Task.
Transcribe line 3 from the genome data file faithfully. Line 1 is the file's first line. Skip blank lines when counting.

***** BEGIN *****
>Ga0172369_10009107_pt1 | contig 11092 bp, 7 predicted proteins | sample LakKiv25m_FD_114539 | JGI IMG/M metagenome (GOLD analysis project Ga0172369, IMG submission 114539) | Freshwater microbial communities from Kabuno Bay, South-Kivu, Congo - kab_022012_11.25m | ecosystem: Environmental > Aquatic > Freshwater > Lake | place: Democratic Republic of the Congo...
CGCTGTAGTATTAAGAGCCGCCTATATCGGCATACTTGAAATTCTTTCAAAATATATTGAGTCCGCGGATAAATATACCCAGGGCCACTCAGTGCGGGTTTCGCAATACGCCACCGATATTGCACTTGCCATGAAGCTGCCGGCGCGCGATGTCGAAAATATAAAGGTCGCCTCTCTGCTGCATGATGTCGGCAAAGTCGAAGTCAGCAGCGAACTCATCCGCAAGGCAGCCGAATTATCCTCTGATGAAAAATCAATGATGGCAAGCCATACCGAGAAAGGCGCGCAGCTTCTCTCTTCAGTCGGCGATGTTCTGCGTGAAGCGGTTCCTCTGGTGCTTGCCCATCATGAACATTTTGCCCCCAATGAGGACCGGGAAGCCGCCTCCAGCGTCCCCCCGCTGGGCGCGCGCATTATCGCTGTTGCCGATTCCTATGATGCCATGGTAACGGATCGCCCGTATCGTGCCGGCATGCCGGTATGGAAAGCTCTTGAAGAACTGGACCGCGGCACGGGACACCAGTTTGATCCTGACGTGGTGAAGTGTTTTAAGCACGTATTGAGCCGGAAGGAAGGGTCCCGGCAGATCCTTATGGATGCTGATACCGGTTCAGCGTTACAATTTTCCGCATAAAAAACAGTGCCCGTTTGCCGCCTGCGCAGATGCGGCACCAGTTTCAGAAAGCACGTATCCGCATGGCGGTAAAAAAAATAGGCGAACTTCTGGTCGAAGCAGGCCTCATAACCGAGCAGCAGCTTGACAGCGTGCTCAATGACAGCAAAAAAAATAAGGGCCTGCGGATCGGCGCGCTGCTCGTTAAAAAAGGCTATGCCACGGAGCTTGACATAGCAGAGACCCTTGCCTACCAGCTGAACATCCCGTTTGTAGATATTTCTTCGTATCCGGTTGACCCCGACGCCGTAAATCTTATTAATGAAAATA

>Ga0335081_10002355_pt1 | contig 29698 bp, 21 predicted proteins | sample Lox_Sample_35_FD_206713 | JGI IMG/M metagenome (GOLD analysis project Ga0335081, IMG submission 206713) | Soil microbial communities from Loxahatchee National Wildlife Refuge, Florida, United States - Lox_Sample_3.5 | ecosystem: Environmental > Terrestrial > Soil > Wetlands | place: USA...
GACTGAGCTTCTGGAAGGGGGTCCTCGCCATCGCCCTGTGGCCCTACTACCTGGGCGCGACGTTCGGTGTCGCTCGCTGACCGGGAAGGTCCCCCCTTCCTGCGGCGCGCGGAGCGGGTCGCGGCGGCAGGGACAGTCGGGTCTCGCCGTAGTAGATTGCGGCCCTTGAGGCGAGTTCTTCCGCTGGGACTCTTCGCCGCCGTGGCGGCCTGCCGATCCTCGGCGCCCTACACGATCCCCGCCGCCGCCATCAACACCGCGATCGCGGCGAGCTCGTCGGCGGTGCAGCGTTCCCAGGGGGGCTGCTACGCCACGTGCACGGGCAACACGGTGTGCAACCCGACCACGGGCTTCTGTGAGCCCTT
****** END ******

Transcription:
>Ga0335081_10002355_pt1 | contig 29698 bp, 21 predicted proteins | sample Lox_Sample_35_FD_206713 | JGI IMG/M metagenome (GOLD analysis project Ga0335081, IMG submission 206713) | Soil microbial communities from Loxahatchee National Wildlife Refuge, Florida, United States - Lox_Sample_3.5 | ecosystem: Environmental > Terrestrial > Soil > Wetlands | place: USA...